Bad Plan, Necessary Step

It's dead on arrival in Congress. It penalizes workers and families with good health benefits. It won't significantly reduce the number of uninsured. And it will do little, if anything, to slow down rising health care costs.

So should we just bury Bush's proposal, unveiled in last night's State of the Union address, to convert the tax exclusion of employer payments for health insurance into a flat, $15,000 deduction? No. Anyone with a long view of the struggle for universal health insurance ought to be in favor of it.

Before I bring down a chorus of disapproval, let me explain.

Ever since the 1940s, when employment-based insurance took off, proposals for universal coverage have faced a huge barrier in public opinion. The millions of people receiving employer-provided coverage have had no idea how much it costs.

Many employees believe they are getting coverage essentially for free. Or else they see their own share of the premium -- say, 20 percent -- and mistake it for the whole cost. New taxes inevitably seem to them an extra burden, and they are easily recruited into the opposition.

To get a clear and fair debate over progressive proposals -- whether those are for single-payer or other alternatives -- requires that Americans understand how much health insurance already costs. The Bush proposal is a step in that direction. It would eliminate the tax-free status of employer payments for health insurance, which means everyone would see on their W-2 how much they were paying for coverage. Then there would be a $15,000 deduction for a couple ($7,500 for a single person) regardless of whether they bought health insurance directly or received it via their job.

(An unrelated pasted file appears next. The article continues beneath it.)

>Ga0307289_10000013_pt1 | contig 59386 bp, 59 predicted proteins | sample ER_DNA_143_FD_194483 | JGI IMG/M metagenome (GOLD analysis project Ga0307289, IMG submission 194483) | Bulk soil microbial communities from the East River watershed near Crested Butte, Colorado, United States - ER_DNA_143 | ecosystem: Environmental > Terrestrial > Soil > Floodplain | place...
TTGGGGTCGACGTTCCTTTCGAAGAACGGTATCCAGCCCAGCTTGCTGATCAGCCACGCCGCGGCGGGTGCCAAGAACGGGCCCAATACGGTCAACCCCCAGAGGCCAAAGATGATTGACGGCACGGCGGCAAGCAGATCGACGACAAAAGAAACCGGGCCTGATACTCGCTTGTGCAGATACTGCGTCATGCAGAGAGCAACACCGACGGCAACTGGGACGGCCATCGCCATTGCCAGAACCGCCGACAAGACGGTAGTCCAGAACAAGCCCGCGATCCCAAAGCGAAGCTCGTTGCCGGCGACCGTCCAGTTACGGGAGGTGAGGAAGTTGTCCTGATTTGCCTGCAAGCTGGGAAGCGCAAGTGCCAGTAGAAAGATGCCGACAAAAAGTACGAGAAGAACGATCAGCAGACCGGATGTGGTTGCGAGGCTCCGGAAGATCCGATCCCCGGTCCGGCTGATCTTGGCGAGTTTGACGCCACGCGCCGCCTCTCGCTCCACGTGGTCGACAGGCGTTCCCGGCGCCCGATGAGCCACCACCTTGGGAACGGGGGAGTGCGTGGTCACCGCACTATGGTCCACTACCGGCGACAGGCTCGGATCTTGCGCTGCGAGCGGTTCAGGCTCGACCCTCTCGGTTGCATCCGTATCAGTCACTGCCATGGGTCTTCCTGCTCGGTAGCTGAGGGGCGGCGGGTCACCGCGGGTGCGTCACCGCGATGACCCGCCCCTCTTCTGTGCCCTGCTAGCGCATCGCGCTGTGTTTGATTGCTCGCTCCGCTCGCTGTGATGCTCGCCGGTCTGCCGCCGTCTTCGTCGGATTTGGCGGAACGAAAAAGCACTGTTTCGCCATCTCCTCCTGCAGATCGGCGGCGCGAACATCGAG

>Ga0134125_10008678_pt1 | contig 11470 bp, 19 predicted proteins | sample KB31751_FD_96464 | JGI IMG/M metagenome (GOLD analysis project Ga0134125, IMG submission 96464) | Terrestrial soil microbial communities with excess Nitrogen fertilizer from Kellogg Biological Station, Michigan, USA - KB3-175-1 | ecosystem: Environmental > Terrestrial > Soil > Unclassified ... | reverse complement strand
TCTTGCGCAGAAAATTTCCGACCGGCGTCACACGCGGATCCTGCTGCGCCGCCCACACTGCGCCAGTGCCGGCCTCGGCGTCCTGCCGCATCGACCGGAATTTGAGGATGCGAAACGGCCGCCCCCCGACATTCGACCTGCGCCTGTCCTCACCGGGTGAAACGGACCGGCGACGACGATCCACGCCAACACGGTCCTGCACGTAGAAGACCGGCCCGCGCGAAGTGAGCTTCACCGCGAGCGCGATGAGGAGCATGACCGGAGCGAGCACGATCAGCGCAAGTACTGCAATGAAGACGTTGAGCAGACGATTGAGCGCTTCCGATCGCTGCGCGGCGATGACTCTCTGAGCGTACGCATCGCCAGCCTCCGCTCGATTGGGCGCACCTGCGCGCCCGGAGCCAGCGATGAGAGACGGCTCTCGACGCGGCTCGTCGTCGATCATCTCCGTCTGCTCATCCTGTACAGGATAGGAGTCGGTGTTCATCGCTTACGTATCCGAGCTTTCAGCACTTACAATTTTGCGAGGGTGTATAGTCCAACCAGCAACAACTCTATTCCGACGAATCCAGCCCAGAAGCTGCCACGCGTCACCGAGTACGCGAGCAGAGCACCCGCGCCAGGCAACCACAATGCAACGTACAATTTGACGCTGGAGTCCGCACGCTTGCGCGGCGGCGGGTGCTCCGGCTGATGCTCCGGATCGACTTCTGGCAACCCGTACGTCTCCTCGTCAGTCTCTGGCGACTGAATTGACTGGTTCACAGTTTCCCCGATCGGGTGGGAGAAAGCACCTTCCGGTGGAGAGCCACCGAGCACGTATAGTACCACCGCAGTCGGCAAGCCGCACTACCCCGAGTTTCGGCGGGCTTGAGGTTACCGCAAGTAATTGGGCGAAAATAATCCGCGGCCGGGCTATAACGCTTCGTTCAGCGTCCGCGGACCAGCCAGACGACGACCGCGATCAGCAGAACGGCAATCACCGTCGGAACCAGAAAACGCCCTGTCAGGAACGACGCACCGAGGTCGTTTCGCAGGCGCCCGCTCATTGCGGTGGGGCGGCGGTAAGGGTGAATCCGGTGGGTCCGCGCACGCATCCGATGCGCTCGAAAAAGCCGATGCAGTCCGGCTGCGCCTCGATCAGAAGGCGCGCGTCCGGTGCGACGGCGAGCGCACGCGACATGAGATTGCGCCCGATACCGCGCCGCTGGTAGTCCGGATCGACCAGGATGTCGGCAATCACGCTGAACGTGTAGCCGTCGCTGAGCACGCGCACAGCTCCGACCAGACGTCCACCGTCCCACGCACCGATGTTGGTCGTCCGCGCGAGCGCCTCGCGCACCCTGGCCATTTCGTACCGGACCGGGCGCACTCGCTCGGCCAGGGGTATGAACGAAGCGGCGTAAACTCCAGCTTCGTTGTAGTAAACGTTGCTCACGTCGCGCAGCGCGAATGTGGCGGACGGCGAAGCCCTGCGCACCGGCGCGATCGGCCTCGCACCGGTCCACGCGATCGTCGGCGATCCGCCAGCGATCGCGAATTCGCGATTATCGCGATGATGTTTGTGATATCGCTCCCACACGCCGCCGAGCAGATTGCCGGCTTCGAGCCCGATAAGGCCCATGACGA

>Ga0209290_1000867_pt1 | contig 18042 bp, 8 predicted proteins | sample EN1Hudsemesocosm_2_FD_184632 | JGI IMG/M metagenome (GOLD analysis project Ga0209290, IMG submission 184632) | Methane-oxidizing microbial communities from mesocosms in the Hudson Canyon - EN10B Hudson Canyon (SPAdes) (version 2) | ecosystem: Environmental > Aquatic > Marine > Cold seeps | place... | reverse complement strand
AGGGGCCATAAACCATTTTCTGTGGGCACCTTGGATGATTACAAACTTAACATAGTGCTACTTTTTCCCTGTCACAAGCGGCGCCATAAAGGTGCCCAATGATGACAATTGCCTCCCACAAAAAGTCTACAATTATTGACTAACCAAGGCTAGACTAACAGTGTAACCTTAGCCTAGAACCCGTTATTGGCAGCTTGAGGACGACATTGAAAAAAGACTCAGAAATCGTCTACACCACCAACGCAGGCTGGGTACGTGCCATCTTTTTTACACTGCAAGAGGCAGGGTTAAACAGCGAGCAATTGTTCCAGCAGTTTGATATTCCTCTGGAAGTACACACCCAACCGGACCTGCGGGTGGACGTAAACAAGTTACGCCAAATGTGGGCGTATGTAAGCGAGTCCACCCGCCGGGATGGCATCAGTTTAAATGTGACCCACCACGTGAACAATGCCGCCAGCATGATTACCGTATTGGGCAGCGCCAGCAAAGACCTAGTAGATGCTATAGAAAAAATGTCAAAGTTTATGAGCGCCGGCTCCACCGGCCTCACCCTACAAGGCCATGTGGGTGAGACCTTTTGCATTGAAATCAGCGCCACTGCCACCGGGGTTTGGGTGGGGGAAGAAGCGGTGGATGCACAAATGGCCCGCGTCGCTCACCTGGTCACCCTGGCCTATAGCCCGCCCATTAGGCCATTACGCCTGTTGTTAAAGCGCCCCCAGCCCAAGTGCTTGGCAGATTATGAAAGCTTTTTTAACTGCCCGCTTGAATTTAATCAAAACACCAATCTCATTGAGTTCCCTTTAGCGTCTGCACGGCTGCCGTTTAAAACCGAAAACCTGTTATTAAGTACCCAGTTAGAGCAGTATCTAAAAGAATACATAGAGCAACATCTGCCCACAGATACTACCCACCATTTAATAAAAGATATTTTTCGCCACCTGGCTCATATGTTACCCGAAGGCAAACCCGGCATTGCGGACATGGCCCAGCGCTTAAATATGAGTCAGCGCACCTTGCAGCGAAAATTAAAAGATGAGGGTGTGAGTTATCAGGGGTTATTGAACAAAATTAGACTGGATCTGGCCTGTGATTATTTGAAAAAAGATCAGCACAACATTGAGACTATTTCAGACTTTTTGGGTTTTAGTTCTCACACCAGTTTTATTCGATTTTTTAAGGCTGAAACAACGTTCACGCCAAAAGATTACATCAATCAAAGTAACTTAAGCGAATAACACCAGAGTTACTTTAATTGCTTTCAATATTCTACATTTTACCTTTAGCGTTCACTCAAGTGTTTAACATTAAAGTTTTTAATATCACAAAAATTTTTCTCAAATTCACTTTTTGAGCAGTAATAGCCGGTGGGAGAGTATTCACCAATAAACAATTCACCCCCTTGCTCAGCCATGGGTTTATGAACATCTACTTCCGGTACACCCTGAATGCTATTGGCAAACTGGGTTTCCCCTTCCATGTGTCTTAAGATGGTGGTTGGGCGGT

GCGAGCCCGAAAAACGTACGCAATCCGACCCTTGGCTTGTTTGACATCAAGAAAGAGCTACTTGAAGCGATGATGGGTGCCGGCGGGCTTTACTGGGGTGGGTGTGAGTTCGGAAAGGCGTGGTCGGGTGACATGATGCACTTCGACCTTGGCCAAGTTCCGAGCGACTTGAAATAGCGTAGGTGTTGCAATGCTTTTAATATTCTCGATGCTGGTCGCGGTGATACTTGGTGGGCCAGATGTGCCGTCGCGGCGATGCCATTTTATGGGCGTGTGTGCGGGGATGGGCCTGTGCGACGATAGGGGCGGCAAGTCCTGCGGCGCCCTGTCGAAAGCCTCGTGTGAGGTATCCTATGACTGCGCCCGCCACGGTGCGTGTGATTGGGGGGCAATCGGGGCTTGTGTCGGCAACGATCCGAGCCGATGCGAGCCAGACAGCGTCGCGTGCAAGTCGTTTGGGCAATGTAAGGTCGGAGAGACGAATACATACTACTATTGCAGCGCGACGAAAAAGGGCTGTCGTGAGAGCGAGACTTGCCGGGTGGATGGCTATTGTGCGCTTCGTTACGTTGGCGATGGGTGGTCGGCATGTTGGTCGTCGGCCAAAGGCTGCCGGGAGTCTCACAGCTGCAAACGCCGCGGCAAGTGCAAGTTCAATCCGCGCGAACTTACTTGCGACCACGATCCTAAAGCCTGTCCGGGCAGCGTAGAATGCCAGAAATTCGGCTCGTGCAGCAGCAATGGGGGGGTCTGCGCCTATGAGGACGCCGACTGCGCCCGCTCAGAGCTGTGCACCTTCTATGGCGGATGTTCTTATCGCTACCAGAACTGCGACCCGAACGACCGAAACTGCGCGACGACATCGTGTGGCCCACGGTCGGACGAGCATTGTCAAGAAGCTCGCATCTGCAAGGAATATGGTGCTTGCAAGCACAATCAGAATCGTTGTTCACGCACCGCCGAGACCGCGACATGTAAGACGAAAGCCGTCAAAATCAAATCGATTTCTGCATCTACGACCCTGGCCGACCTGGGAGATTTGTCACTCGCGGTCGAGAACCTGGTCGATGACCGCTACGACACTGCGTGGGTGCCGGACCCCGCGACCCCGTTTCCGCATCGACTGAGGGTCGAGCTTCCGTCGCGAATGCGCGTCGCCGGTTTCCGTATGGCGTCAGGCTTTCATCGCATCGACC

Is this more equitable than the current system? Yes, actually it is. It spreads the tax expenditure for health insurance more evenly. (A more progressive option would be to turn the deduction into a flat tax credit.)

But what would be the effects? Here is where we need a long- rather than short-term perspective.

The short-term effect would be to encourage employers to disengage themselves from the purchase of health coverage. Some firms already want to ditch their health plans. This measure would help them rationalize that decision. Under the Bush plan, employees could now get the same tax benefit in the individual insurance market, though they probably couldn't get as good a price for the same coverage.

Long term, however, that would establish a new set of alternatives. The individual-insurance market is staggeringly inefficient; administrative overhead is far greater than in the group market. Liberals can win the debate over health insurance if the cost of the alternative is fully visible -- and if, for many people, the alternative to a public plan is an expensive and inadequate individual insurance policy.

Moreover, bringing the current tax expenditure for private health insurance into full view would also help politically in other ways. Many people believe the government spends lots of money on health care for poor people but nothing on the middle class. Increasing the visibility of the tax expenditure for private coverage would help clarify that the government is already subsidizing middle-class health care, and it would make it easier to transition to a universal, tax-supported system.

Conservatives support a limit on the tax exclusion of health benefits because they believe that it would lead Americans to accept lower insurance coverage and higher out-of-pocket costs and, therefore, would slow overall cost increases. I think they have misjudged the public reaction. Clarifying the full cost of private health insurance is going to make Americans much more likely to support a public alternative.

In a world where health costs have been submerged, liberals have been at a huge political disadvantage. In the world conservatives want to create, liberals would have a much better shot. It's too bad Bush's proposal won't go through.

Editor's note: See Robert Kuttner's 1/29 response to this piece.

Paul Starr is co-founder and co-editor of the Prospect. His new book, Freedom's Power: The True Force of Liberalism, will be published in April by Perseus Books Group; see more about the book, as well as Starr's blog, here.

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